Overcoming Networking Challenges With Your Partner
by Anna M. Gonzalaz, @WebAnna on Twitter
Opportunities to network can arise in almost any setting. But have you ever been at a social gathering and been so involved in making a business connection that you either ignored or paid little attention to your spouse or partner? How do you handle those awkward moments when you are networking with your significant other?
The higher the position, the more social skills you need to be successful. With more effective communication, your partner can help make you look good in any social situation.
Often when you’re at a networking event, your partner won’t be in the same industry. “What do you do?” is usually how a conversation starts, but it doesn’t have to be where it ends. Too many times I’ve heard conversations end with this question, because the answer wasn’t relevant to the other person. If this is the case with your partner, be prepared with a general follow up question to engage the other person.
You can also invite your partner into the conversation by bringing up a subject they are passionate about. Think about ways to involve your partner in the conversation and make them shine. They will be sure to return the favor.
You can also use your partner’s knowledge as a way to break the ice with someone you’ve been trying to get a meeting with. For example, say a potential client loves the San Antonio Spurs. You may know nothing about basketball, but your partner does. Use this as a gateway conversation.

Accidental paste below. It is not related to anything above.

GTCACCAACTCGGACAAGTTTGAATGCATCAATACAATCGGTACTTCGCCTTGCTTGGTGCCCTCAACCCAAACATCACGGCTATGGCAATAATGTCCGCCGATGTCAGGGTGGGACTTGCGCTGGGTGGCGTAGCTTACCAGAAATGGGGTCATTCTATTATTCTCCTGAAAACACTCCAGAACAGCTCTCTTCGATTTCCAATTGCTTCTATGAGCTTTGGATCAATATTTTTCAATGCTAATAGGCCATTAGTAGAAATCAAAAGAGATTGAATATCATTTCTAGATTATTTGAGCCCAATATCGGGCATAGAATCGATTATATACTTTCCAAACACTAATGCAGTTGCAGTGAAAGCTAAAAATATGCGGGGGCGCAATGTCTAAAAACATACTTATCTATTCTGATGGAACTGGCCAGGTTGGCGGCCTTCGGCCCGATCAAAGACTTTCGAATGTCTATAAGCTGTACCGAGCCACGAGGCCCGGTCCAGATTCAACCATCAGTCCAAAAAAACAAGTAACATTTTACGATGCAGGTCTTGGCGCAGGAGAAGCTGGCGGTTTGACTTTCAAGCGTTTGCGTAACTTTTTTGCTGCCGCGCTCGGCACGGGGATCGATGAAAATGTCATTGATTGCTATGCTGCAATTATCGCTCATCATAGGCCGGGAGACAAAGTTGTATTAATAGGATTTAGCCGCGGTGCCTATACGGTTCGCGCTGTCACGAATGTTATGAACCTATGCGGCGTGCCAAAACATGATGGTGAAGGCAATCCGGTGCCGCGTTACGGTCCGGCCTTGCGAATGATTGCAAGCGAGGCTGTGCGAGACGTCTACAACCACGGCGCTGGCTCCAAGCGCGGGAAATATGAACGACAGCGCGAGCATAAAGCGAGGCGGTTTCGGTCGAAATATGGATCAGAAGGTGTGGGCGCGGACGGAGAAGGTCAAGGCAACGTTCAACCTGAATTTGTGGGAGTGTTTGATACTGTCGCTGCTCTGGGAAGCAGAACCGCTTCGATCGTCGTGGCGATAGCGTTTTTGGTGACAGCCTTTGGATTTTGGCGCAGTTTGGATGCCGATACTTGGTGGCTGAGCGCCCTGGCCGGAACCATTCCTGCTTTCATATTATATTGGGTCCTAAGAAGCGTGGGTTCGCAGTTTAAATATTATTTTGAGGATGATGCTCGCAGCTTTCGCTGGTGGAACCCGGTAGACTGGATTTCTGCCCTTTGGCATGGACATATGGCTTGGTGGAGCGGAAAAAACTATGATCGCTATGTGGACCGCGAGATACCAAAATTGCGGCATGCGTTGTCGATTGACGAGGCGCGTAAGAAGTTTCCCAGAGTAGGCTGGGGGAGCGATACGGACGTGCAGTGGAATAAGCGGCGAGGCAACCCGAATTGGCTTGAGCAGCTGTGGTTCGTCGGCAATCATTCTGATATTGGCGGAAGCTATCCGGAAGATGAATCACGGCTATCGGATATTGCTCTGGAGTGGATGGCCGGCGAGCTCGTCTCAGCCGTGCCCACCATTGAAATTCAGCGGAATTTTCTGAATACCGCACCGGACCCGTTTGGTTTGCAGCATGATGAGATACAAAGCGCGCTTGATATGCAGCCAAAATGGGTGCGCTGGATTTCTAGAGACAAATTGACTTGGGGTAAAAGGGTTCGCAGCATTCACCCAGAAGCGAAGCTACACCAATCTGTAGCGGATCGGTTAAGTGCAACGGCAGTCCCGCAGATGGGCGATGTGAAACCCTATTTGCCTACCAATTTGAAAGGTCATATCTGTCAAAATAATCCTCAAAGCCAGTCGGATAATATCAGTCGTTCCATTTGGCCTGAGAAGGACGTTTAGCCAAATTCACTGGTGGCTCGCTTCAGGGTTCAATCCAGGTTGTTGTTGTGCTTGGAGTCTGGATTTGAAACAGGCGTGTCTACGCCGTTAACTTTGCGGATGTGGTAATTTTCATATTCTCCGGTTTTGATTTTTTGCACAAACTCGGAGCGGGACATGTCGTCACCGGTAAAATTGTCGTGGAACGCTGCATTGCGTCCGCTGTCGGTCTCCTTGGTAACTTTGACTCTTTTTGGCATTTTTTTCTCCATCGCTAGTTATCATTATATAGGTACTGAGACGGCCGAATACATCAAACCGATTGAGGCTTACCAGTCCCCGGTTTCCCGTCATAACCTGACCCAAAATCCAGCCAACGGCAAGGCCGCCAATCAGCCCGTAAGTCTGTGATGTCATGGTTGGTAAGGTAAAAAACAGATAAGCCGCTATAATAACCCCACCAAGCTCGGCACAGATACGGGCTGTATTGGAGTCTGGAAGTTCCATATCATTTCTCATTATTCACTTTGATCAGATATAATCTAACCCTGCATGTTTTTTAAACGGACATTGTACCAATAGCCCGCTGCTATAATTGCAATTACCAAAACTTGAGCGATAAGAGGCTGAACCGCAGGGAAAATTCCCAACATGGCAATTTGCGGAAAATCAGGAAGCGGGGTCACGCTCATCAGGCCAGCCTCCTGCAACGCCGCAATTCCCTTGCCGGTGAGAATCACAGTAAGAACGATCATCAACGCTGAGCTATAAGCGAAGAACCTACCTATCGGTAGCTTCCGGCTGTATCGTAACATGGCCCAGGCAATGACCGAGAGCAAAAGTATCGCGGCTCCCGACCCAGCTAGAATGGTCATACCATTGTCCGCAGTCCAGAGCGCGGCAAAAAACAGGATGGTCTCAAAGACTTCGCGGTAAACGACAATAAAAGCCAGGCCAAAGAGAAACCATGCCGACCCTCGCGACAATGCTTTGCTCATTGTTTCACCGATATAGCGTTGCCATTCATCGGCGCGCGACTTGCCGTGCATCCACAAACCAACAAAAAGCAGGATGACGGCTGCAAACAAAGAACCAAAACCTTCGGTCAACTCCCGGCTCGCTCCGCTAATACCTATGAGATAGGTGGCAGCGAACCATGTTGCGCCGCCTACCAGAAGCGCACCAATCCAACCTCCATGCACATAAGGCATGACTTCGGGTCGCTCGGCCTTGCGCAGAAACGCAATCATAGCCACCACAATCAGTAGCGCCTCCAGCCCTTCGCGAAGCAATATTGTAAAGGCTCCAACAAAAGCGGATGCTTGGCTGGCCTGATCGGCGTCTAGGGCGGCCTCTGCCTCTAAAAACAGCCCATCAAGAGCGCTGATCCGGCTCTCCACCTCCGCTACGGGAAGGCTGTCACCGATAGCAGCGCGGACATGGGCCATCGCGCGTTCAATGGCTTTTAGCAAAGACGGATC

Make sure before you go to the event you tell your partner who will be there and why they are important to your goals. Then they can expect to excuse themselves from a conversation if they start to hear you talk about work.
It’s all about the signals.
For example, if you ask your partner to please freshen both of your drinks, it’s a signal that you’re about to get pulled into a meeting.
The tricky part for your partner is knowing when to circle back into the conversation. If you’re done with the conversation, catch your partner’s eye and smile. If you avoid eye contact, it means you’re still deep in working out the details.
Signals are also important for exiting conversations. You don’t want to walk away and leave your partner stuck in a conversation. So having the right exit signals, like having your partner gently squeeze your arm, can help avoid an awkward conversation.
Building work relationships is just as important as building personal relationships. Maintaining a balance is key to peaceful partying and networking.